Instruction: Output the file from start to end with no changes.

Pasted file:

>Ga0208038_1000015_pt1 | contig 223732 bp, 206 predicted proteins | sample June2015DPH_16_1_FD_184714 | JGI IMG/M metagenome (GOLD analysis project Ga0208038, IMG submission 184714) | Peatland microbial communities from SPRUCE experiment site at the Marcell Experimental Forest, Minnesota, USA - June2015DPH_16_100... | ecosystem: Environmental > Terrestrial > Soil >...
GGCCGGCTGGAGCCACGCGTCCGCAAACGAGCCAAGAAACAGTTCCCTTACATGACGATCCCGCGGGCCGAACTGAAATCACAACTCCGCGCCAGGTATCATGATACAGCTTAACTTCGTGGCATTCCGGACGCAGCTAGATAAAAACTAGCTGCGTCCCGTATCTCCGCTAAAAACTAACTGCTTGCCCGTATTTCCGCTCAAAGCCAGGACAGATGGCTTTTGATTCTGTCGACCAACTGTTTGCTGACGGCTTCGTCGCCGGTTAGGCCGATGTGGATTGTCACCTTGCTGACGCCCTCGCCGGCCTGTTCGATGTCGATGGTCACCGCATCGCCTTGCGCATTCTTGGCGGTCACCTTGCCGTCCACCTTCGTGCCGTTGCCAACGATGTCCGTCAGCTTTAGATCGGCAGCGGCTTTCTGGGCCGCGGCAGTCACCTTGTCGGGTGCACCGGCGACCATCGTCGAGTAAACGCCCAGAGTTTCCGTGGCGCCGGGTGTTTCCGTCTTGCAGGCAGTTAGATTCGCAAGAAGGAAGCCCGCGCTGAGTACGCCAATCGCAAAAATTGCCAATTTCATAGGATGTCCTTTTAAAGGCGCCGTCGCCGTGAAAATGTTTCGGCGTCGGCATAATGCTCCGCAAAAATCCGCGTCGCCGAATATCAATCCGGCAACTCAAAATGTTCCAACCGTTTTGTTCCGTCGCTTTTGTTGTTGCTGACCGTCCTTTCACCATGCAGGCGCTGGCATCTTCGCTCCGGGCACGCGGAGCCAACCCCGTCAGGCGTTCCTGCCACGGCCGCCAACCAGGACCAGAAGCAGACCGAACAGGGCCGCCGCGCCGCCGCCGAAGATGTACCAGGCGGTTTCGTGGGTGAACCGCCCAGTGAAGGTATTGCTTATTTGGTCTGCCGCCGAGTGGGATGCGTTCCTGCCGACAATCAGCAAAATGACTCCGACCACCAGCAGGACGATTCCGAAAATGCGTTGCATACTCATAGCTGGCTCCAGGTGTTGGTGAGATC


>Ga0208038_1000015_pt1 | contig 223732 bp, 206 predicted proteins | sample June2015DPH_16_1_FD_184714 | JGI IMG/M metagenome (GOLD analysis project Ga0208038, IMG submission 184714) | Peatland microbial communities from SPRUCE experiment site at the Marcell Experimental Forest, Minnesota, USA - June2015DPH_16_100... | ecosystem: Environmental > Terrestrial > Soil >...
GGCCGGCTGGAGCCACGCGTCCGCAAACGAGCCAAGAAACAGTTCCCTTACATGACGATCCCGCGGGCCGAACTGAAATCACAACTCCGCGCCAGGTATCATGATACAGCTTAACTTCGTGGCATTCCGGACGCAGCTAGATAAAAACTAGCTGCGTCCCGTATCTCCGCTAAAAACTAACTGCTTGCCCGTATTTCCGCTCAAAGCCAGGACAGATGGCTTTTGATTCTGTCGACCAACTGTTTGCTGACGGCTTCGTCGCCGGTTAGGCCGATGTGGATTGTCACCTTGCTGACGCCCTCGCCGGCCTGTTCGATGTCGATGGTCACCGCATCGCCTTGCGCATTCTTGGCGGTCACCTTGCCGTCCACCTTCGTGCCGTTGCCAACGATGTCCGTCAGCTTTAGATCGGCAGCGGCTTTCTGGGCCGCGGCAGTCACCTTGTCGGGTGCACCGGCGACCATCGTCGAGTAAACGCCCAGAGTTTCCGTGGCGCCGGGTGTTTCCGTCTTGCAGGCAGTTAGATTCGCAAGAAGGAAGCCCGCGCTGAGTACGCCAATCGCAAAAATTGCCAATTTCATAGGATGTCCTTTTAAAGGCGCCGTCGCCGTGAAAATGTTTCGGCGTCGGCATAATGCTCCGCAAAAATCCGCGTCGCCGAATATCAATCCGGCAACTCAAAATGTTCCAACCGTTTTGTTCCGTCGCTTTTGTTGTTGCTGACCGTCCTTTCACCATGCAGGCGCTGGCATCTTCGCTCCGGGCACGCGGAGCCAACCCCGTCAGGCGTTCCTGCCACGGCCGCCAACCAGGACCAGAAGCAGACCGAACAGGGCCGCCGCGCCGCCGCCGAAGATGTACCAGGCGGTTTCGTGGGTGAACCGCCCAGTGAAGGTATTGCTTATTTGGTCTGCCGCCGAGTGGGATGCGTTCCTGCCGACAATCAGCAAAATGACTCCGACCACCAGCAGGACGATTCCGAAAATGCGTTGCATACTCATAGCTGGCTCCAGGTGTTGGTGAGATC